But, amidst the intrigue, Darvish has two big glaring cons going against his favor if he is even willing to leave Japan to go play Major League Baseball in 2012.
1) He will require a posting fee (as Daisuke Matsuzaka did in the 2006-07 off-season) because he is currently under contract with the Ham Fighters. It is believed Darvish will generate around the same amount of money Matsuzaka did, on both, the posting fee as well as the finalized player-contract. Matsuzaka got $52 Million for 6 years, after the Red Sox won the rights to be the sole MLB team to negotiate with him, with a winning posting fee of $51,111,111 that was granted to Matsuzaka’s then current team – the Seibu Lions.
2) The risk of all the uncertainty involved in Darvish. Transitioning from one country to another in the aspect of the game is hard enough, but it doesn’t compare to how difficult of a challenge it is to get familiar with living in a new country and adjust to an entirely different lifestyle. Baseball players are human after-all, and if Darvish does come to the U.S. to pitch and struggles with adapting to his surroundings off the field – it very likely can have a negative impact on his performance on the field. The amount of money is a risk in itself to dish out to an unproven and untested pitcher that simply could become a pitching version of Ichiro – or the next Igawa – or somewhere in between.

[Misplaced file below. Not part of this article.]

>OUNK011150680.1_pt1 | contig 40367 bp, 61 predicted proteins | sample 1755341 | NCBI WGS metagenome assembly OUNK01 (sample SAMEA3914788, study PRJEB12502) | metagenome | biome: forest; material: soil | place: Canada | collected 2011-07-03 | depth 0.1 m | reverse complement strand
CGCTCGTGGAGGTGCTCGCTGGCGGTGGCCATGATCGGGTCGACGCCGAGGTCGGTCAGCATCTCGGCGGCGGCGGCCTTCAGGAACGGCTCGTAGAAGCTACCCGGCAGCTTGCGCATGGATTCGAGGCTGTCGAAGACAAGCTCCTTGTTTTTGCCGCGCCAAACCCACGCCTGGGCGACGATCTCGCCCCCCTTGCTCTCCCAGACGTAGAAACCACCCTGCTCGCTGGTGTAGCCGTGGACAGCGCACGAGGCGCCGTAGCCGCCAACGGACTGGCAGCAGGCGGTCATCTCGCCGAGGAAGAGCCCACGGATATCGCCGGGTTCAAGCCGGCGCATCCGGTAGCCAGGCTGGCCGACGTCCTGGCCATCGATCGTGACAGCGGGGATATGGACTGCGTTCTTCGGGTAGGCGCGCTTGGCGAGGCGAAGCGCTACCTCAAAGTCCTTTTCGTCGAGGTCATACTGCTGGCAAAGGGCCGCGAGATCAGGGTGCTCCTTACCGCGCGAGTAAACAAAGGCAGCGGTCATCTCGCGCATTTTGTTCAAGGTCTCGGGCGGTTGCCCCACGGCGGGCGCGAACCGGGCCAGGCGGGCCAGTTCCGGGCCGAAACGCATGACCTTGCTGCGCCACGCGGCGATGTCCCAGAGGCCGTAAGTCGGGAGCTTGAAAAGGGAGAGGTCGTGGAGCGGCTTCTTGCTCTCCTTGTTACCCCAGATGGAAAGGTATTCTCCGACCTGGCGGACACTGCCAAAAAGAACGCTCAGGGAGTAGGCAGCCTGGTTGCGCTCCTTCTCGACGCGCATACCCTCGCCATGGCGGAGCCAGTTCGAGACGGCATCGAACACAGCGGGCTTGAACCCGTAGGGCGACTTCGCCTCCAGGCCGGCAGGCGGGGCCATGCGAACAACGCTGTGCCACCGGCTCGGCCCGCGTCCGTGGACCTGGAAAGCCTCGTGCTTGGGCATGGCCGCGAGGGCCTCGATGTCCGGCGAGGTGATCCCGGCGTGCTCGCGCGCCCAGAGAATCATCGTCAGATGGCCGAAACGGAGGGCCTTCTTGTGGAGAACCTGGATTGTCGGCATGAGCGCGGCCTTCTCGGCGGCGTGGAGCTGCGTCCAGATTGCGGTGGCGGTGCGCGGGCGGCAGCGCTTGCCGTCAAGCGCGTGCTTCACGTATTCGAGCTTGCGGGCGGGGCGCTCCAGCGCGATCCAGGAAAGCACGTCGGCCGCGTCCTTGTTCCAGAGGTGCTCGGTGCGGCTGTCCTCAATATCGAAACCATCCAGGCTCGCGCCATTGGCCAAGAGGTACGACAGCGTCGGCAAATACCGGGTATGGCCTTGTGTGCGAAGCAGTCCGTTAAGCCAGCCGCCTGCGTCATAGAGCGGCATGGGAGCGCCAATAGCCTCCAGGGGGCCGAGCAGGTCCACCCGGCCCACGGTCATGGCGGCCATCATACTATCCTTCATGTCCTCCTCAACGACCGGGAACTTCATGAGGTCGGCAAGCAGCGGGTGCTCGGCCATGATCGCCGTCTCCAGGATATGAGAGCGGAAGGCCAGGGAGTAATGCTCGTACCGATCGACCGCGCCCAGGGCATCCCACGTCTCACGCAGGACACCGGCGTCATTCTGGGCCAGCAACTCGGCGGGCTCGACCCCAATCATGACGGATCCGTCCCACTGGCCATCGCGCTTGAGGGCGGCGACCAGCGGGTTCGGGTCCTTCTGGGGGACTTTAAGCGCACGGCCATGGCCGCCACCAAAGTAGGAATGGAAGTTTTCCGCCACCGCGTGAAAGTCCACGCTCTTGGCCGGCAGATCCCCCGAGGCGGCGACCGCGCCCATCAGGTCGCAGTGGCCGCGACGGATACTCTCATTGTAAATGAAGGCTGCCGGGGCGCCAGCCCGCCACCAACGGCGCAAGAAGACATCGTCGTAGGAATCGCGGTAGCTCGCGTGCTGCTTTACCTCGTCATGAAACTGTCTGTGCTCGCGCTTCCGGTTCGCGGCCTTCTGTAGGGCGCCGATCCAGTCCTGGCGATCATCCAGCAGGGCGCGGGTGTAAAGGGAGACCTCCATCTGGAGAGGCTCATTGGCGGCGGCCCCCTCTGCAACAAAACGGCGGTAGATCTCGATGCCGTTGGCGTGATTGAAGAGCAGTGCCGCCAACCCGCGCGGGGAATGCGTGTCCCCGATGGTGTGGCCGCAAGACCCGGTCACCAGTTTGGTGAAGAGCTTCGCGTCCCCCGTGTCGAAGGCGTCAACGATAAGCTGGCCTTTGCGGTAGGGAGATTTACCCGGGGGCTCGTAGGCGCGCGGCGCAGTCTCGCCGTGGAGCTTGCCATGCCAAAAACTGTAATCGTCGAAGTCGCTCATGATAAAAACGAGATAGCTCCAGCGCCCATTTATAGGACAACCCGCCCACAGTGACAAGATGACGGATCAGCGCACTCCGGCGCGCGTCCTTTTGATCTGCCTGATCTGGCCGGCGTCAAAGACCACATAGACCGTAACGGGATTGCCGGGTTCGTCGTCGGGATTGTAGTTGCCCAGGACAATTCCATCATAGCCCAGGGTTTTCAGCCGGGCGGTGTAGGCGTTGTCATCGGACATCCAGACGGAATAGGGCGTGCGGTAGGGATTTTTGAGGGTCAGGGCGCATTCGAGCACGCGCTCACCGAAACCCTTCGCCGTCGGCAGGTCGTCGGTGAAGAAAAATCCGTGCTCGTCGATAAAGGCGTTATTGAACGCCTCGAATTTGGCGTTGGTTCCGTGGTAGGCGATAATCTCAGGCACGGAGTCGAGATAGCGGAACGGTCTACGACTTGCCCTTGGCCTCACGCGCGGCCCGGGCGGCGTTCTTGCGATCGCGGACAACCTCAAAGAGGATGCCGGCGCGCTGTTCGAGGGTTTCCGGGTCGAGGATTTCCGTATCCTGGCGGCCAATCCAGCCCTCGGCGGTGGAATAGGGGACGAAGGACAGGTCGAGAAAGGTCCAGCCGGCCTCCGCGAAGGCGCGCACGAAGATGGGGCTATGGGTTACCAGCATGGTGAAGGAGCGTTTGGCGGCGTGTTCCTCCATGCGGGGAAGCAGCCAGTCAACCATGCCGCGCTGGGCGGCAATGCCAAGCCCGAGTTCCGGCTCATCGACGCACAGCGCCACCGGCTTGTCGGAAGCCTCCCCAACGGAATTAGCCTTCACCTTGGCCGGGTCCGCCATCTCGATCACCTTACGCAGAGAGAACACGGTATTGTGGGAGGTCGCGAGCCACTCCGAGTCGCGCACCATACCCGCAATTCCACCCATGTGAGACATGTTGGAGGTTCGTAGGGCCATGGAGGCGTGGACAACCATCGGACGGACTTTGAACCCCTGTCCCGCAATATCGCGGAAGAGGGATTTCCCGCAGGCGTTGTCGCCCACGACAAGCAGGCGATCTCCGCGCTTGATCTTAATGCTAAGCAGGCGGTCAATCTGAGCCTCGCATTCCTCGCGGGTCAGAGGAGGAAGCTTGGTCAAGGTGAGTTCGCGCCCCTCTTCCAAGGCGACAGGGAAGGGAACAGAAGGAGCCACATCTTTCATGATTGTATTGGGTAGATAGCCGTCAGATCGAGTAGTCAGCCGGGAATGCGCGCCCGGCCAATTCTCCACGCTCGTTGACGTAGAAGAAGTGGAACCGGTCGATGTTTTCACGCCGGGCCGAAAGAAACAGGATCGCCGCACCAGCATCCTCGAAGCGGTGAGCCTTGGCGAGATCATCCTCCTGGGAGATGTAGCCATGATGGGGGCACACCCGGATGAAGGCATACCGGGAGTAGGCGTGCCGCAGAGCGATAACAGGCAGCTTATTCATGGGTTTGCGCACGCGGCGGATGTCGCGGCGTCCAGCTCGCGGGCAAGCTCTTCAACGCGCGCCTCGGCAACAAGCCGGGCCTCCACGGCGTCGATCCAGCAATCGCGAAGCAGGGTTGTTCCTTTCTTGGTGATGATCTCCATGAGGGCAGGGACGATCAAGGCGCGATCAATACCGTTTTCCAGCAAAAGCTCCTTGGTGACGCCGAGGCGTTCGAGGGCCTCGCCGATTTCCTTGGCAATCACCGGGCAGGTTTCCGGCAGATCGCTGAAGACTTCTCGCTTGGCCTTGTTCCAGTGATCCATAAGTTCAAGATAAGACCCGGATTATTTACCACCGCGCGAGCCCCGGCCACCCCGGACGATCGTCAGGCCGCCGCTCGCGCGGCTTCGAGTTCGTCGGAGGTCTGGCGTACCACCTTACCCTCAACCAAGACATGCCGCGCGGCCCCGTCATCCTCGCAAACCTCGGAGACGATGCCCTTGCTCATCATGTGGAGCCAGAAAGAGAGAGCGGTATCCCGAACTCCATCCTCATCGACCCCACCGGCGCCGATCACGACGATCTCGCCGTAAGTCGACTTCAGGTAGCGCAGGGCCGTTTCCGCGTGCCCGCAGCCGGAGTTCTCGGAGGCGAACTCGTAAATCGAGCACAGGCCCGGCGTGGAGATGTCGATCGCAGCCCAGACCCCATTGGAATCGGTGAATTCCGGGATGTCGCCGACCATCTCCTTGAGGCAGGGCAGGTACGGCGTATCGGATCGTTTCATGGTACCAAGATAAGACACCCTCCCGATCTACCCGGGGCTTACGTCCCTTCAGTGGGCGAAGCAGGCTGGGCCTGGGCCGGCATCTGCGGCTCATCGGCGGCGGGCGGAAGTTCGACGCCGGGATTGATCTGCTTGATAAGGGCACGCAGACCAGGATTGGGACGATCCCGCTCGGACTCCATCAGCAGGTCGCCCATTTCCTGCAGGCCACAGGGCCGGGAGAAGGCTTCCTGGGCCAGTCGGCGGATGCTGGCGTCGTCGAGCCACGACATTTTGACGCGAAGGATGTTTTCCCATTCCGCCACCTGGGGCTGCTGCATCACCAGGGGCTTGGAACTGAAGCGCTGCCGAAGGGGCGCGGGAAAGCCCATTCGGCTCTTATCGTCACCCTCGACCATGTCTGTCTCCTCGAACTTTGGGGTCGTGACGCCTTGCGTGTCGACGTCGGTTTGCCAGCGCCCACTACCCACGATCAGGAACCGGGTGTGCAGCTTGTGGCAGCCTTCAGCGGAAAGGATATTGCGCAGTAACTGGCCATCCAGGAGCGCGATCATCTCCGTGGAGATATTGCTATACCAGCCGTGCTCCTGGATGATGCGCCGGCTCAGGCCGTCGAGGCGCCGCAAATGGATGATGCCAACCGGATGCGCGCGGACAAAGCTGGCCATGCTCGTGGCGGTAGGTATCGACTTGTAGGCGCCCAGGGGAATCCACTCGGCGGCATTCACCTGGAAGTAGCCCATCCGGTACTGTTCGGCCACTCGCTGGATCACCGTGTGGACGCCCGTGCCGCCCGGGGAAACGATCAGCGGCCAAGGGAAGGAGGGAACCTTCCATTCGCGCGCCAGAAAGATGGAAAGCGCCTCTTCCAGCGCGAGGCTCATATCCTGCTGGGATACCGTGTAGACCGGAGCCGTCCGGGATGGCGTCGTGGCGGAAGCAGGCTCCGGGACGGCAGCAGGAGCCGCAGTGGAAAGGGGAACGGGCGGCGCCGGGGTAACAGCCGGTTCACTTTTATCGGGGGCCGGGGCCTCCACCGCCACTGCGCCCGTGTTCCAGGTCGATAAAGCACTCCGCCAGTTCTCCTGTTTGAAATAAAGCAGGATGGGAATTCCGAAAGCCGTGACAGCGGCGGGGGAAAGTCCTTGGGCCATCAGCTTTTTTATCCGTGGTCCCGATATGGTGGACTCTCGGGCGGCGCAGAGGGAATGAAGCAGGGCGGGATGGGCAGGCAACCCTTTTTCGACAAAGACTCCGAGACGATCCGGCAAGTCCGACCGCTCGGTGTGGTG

Whatever way the Yankees end up playing it, they will be very prepared to make what they feel will be the best decisions going forward with a rotation of: Sabathia, Ivan Nova, Phil Hughes and A.J. Burnett, who are seamlessly (baring a trade or unexpected bullpen demotion) locked in at four of the five starting spots. Maybe Cashman will give a long spring training look to one of the top prospects in the Yankees’ minor leagues system – Manny Banuelos or Dellin Betances – giving them an opportunity to win a rotation spot, or be an early to mid-season call-up. But even if that scenario pans out, the odds of one of those young guys being able to pitch deep into the season and post-season are going to be slim because of inning restrictions and all that ‘Joba rules’ nonsense that makes most people like me want to puke.
But with the direction the Yankees are going, with core regulars getting older and in decline, they can’t afford to find themselves in a 2012 playoff matchup having the same starting four they had in 2011. That is evident. And it is also likely the reason why the Yankees will make a move this off-season to not only ensure a playoff spot, but ensure better odds at getting past tricky first-round matchups. And if free agency isn’t the answer, Cashman and the Yankees will test the waters of the trade market. Which could very well mean Jesus Montero’s Yankee career might be a short one, while Banuelos and Betances amongst others, may not even have a Yankee career.
In other most-recent Yankees news, the team has retained both Robinson Cano and Nick Swisher, both expected transactions, picking up their respective 2012 contract options.